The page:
Category Archives: Sensory
Why do I always feel icky after those meetings at school? I think it’s because I don’t like the person I have to become to fight for my twice exceptional kids.
Individually, I really like all who attend… teachers, principal, GT rep, Instructional Coach, etc. I believe that they believe they are trying hard to help Zoolander. But I also think that if I don’t continually push and push, and sometimes get ugly, Zoolander will not get what she needs to be a successful learner. That is what I have learned.
What I want to tell them is this… “I’m sorry I sometimes have to be unpleasant in these meetings, I like and respect you all, and I know you work hard, but I don’t trust you anymore and when I say ‘you’, I mean the ‘system’. I got burned before and my child suffered for it and I’m not going to let it happen again.”
When Lily started having difficulties in school in 2nd grade, I was assured that they were working on it. They did a full evaluation and started an IEP for her. As a twice exceptional student she qualified for an IEP because of her ADHD. I was completely clueless and just signed on the dotted line. I had no idea I could offer IEP input and even if I had, I wouldn’t have known what to do. I trusted that they knew what to do.
Lily’s difficulties just got worse, but I was assured that her case was being discussed at higher-levels. She was visiting an ADHD Coach, but seeing no results. By 4th grade, Lily’s teacher suggested I get her evaluated privately. She had a twice exceptional college-aged son who had similar challenges and she had done the same. That’s when I started to wise-up.
We then spent more than a year gathering info on Lily… with extensive (and expensive) outside testing, evaluations and therapy. When I was ready to go back to the table with the school to get Lily the help she needed, I was blown away by what hadn’t been done for Lily.
Not one person was looking at the big picture. The district had done testing, but no one had analyzed it looking for clues. Her IEP goals, written by the school, were way off-base. I was struck by the fact that up until now, Lily, herself, had been blamed for her behavior and no one with the proper expertise had bothered to figure out what was actually causing her behavior.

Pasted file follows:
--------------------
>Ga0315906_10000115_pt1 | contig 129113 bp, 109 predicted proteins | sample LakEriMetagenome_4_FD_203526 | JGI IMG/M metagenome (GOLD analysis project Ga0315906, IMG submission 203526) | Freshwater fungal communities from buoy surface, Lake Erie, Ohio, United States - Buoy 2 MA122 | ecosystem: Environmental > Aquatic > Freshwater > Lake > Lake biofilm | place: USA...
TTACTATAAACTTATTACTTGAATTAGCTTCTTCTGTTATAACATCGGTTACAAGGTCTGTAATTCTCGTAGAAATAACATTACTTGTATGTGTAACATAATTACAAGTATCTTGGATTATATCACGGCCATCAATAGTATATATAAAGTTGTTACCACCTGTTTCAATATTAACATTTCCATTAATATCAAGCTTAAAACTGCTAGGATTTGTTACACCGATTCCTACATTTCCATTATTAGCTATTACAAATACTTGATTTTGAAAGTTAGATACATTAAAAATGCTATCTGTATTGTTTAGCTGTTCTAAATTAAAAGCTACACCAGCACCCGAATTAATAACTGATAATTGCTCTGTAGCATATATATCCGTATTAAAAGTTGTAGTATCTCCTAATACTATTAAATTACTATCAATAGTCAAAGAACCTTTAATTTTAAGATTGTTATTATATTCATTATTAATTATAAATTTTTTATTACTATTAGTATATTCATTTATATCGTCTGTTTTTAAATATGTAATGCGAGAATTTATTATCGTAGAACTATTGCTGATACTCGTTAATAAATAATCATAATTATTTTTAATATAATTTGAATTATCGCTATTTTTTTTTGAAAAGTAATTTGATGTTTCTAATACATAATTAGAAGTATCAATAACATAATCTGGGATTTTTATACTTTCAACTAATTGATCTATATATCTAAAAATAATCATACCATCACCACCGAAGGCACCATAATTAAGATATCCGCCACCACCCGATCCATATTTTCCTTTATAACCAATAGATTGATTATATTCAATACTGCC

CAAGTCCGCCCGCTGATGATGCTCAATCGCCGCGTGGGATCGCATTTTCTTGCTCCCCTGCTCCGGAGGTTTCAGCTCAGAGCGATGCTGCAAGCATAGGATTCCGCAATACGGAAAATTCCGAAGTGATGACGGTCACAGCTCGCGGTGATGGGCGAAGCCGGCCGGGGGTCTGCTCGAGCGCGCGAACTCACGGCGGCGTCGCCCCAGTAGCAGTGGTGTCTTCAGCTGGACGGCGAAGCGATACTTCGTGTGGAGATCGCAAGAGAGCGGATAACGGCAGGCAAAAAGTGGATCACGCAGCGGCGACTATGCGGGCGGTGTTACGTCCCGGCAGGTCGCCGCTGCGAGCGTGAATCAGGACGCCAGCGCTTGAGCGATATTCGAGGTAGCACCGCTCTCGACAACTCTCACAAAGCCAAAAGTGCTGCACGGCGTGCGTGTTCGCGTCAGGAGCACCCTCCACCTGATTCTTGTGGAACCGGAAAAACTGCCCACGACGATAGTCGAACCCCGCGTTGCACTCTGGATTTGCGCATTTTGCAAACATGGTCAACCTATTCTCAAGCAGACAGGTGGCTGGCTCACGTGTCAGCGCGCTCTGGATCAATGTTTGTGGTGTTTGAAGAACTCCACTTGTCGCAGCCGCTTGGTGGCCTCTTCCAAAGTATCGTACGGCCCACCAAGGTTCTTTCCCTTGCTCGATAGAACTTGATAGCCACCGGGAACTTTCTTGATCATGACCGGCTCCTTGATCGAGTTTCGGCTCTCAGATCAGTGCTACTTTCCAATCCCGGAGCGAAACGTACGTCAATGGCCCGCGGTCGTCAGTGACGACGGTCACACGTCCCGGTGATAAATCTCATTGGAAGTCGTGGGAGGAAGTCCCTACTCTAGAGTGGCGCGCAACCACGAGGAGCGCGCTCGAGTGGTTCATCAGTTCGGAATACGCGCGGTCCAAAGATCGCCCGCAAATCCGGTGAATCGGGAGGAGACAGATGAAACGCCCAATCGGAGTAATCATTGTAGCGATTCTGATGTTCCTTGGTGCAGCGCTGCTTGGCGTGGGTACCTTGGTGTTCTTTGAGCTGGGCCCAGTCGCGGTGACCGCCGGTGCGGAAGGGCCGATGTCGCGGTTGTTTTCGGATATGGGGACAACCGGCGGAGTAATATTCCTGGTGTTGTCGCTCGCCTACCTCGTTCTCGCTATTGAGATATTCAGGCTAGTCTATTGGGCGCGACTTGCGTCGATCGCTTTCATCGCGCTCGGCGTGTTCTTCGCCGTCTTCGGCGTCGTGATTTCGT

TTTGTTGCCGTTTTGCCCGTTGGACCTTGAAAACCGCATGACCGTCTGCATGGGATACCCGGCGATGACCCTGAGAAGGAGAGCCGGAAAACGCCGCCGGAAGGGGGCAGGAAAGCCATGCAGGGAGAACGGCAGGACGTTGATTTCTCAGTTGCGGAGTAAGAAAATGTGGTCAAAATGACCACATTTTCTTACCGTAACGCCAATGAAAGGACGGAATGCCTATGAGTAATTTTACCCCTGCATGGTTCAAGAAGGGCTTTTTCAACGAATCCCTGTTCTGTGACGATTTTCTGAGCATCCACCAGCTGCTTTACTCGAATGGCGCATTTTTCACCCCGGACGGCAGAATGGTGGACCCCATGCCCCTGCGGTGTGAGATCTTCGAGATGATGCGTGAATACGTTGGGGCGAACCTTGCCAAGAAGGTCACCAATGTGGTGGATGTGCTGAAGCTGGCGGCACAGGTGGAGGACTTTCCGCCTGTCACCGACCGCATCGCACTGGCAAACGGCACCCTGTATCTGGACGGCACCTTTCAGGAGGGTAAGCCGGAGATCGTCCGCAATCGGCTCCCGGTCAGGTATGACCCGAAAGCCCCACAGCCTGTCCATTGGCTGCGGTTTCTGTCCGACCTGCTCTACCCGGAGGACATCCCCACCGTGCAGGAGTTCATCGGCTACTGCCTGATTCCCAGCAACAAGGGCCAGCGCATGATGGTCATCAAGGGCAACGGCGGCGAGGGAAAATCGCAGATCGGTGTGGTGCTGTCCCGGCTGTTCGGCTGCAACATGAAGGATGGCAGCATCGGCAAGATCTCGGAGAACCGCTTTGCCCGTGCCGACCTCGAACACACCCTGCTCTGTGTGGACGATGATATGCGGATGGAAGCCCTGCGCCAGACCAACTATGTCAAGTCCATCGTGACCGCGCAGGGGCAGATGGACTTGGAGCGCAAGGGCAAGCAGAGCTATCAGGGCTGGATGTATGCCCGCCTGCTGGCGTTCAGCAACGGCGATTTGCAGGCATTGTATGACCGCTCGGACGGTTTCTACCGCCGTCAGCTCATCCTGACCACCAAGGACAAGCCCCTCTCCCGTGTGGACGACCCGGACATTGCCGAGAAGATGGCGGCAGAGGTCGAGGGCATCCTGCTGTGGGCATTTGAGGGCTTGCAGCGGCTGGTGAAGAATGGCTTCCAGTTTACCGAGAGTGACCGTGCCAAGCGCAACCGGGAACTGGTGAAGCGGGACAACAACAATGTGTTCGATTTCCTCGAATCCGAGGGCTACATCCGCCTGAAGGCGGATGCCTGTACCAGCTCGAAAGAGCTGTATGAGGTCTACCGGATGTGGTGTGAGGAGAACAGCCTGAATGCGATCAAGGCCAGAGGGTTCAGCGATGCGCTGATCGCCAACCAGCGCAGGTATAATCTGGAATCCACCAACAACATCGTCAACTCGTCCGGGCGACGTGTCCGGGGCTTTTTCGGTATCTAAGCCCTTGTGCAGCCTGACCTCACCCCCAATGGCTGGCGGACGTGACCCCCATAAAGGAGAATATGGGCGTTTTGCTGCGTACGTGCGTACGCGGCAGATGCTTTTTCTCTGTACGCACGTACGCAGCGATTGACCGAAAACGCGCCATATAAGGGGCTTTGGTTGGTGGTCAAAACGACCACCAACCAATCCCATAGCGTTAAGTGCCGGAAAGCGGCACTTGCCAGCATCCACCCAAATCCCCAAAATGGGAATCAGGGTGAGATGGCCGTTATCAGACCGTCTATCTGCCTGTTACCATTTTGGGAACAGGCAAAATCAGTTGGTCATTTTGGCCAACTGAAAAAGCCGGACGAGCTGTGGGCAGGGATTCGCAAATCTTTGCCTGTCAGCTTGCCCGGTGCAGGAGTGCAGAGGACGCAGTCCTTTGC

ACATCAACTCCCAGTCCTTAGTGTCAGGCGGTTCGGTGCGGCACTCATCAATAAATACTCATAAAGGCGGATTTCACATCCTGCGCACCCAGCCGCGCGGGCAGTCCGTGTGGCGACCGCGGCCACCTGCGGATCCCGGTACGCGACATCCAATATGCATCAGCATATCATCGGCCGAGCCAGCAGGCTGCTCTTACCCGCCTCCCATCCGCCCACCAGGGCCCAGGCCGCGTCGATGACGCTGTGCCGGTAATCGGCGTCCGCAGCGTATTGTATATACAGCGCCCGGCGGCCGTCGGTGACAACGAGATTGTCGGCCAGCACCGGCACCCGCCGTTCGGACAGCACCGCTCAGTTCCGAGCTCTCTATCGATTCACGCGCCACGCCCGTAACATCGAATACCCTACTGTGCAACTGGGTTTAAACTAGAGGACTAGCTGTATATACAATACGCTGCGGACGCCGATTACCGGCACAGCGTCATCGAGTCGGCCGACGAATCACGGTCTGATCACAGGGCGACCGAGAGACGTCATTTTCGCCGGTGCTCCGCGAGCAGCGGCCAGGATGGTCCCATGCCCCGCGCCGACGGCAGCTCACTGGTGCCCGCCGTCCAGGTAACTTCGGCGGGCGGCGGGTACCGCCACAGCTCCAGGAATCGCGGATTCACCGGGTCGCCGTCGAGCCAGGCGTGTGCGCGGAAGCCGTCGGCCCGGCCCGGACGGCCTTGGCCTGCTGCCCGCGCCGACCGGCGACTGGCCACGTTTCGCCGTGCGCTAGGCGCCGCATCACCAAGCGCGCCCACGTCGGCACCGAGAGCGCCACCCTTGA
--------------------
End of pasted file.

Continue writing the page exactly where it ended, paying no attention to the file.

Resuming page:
Eventually, it was our outside experts who pieced together the causes of her behavior, which I brought to the school and to the district. I was then frustrated to discover that no one really knew what to do to help. I demanded that the district provide the resources to come up with a plan, but in the end, again… it was our money and our outside experts who provided the answers.
So, even after all that, even after trying to educate myself as much as possible using wrightslaw.com, even after using the services of a knowledgeable advocate, I still feel like there is so much unspoken at those meetings. There are resources that aren’t mentioned, protocols that aren’t followed, procedures that aren’t discussed, tests that aren’t done and unless I know to ask, no one will tell me.
Makes sense, because if a parent is unaware, why would the district volunteer their limited resources? That’s their biggest advantage in a negotiation—they know and you don’t. Another common tactic that really gets me is the subtle vibe–’we’re calm professionals and you’re a crazy mother who is overreacting and imagining problems and expecting too much.’
So, in conclusion… that’s where I’m coming from at these meetings and that’s why I am forced to be… (nothing personal, of course)… a mistrustful jerkwad.
I passed Zoolander’s Sensory Eval on to her school and to our private Occupational Therapist. Zoolander began seeing our OT once a week and our OT began working directly with the school district’s OT to implement some of the suggestions from the report.
Zoolander loves her time with our OT. They usually start the session with some kind of swinging activity, followed by work on cursive handwriting. Our OT noticed that Zoolander had a difficult time, even with cursive, because her letter formation is far from automatic. Sometimes cursive is supposed to be better for visual-spatial kids because it’s more fluid and artistic.